New years is, by definition, one of the best documented and most anticipated calendar-driven holidays of the year. It is a celebration of dis-ambiguity. Although New Years Eve is associated with drunkenness and confusion, the first day of the calendar bring sobriety and purpose. That the timing of the holiday is arbitrary and it occurs in winter are two big pluses.
The most conspicuous element of the celebration of clarity is the New Year's resolution. People will suddenly see their way into gyms and exercise plans at rates that exceed any other week of the year. People will understand how to glean willpower enough to stop doing things like drinking or gambling or staring at the sun. Although these lofty goals are worthy I think they miss the true value of this date-driven celebration of disambiguity.
Making a new years resolution about something that has been nagging at the stem of your brain for months or years is hardly the stuff of revelation. “I can see clearly now what has been bothering me for some time?” is hardly the sort of statement that convinces the listener of the speaker's stability of purpose.
If something is important give it the attention it deserves. There is no reason to wait for a arbitrary holiday to act.
However, things that appear unimportant or whose context is star-crossed can blossom in the light of accidental holiday-induced attention. New Years is a great time to ask “what is awesome and how can I be a part of it?” Or, more pragmatically, “what is kinda cool and how can I go about doing it?”
I apply several constraints to my New Years resolutions.
First, they must be measurable. “I want to be happier” is nice but trying to asses the overall success in achieving this is more dependent on how I feel the day I do the assessment than the total happiness I may or may not have achieved. Severe subjectivity should also be avoided. Since I expect to change my point of view during the year what I may mean by a New Years Resolution might be very different from the standards I apply when assessing it.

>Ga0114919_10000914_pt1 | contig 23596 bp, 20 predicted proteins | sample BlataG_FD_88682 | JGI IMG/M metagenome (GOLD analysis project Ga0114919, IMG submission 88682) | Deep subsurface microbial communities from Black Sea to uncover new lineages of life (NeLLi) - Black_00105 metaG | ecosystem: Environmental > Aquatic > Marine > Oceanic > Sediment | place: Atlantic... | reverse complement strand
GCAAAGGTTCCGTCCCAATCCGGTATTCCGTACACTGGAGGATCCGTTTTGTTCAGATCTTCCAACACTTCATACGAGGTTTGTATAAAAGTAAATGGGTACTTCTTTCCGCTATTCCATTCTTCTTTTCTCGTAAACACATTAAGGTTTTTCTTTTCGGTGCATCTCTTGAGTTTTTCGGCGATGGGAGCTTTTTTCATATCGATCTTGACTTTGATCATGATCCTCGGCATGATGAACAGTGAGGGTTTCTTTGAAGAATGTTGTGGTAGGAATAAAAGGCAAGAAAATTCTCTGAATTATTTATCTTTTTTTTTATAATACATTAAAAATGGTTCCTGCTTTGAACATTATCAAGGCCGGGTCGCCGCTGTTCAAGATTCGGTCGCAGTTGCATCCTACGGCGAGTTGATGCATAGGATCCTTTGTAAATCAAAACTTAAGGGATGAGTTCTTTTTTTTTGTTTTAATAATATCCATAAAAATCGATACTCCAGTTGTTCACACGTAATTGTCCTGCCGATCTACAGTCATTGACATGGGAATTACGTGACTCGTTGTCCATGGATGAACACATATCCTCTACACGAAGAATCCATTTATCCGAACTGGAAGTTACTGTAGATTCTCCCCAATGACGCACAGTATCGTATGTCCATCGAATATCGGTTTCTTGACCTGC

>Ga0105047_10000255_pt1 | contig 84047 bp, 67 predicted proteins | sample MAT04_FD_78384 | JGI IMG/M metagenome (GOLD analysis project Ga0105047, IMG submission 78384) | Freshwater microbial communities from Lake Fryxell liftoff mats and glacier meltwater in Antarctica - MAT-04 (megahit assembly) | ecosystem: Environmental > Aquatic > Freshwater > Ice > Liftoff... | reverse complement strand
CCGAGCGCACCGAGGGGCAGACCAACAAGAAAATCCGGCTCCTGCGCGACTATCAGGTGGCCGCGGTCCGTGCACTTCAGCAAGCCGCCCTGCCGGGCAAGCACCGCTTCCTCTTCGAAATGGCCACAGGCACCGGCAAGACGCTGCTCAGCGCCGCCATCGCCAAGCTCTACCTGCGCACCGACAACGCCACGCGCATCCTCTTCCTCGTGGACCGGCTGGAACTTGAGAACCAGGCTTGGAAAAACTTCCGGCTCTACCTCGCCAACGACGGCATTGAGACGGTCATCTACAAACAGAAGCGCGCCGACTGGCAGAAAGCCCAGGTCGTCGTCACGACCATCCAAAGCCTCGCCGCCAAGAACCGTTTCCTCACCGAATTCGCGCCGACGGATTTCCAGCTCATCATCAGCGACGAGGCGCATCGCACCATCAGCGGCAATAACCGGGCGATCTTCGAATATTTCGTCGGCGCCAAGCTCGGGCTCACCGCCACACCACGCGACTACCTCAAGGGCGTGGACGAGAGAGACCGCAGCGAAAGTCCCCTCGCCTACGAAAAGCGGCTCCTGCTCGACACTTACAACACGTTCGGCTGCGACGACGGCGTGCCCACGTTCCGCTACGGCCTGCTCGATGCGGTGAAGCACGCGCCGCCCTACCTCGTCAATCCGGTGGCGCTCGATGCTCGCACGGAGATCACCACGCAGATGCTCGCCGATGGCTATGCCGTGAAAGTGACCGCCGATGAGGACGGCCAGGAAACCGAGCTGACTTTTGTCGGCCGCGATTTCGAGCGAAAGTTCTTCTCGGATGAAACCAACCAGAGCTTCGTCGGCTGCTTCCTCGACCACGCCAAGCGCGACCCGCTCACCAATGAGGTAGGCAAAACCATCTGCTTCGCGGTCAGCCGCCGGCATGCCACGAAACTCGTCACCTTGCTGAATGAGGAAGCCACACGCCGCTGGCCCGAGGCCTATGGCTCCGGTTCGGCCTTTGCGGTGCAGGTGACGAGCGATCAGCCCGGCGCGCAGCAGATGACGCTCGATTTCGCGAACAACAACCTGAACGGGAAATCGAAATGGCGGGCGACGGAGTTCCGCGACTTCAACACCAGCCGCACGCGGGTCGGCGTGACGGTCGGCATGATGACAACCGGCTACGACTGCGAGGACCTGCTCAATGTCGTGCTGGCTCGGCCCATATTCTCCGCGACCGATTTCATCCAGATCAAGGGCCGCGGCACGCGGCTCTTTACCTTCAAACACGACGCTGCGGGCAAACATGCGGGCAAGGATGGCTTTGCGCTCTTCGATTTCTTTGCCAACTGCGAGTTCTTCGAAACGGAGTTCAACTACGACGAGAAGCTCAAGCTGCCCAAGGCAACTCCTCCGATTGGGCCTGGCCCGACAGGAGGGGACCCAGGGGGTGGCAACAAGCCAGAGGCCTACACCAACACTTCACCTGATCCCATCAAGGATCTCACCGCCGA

Secondly it should not be too complex or overreaching. Changing everything about myself is a project that should be the product of multiple activities. Even lesser re-workings require a plan and a schedule and tools that are beyond the scope of a holiday-driven pronouncement. These projects are often done best as a continuous activity spanning a lifetime. The goals and methods for the large activities of life change and mutate as the life is lived. Very small portions of grand plans might be useful New Years Resolution fodder, the big plans themselves are not.
Thirdly they should be positive. “I will stop telling the greeter at WallMart that his fly is undone so often” is a goal begging for failure. “I will look at fresh produce and recite romantic poetry” is positive (And delightfully achievable I might add). “I have done this” is a success. “I have avoided doing this” is a lack of failure. Go for the brass ring.
Finally, they should be fun. “I am going to loose 300 pounds” may appear like it would set you up for fun but it is really just another way of saying “I've got 300 pounds to loose”. What would be fun to do? Since I like to eat I often use food-related goals. “I will try fresh durian” or “I will sample 12 different types of Korean pickled foodstuffs”.
Make it as fun as possible. You can add a bit of mystery. One year I resolved to “Try at least three really new caffeinated drinks” I found seven. Some of them were awful (like the stale Matte) but they were each a culinary adventure.
I find privacy is nice. Although something is gained by proclaiming a resolution on high the response of many is to judge, or worse, offer helpful advice. I personally do not discus specifics of my resolutions much until I have achieved them or another year's calendar has come off the wall. If pressed I lie about the specifics.
It is amazing how little detail people will want to know about your New Years Resolution when you tell them it is to “Be much nicer to the toothless lady at Jiffy Lube without actually French kissing her.” You, intrepid readers, would immediately see that this resolution violates several resolution guidelines. However, each of you is too well mannered to press further.
BTW one of my resolutions last year was to start this new blog and post into it at least four times.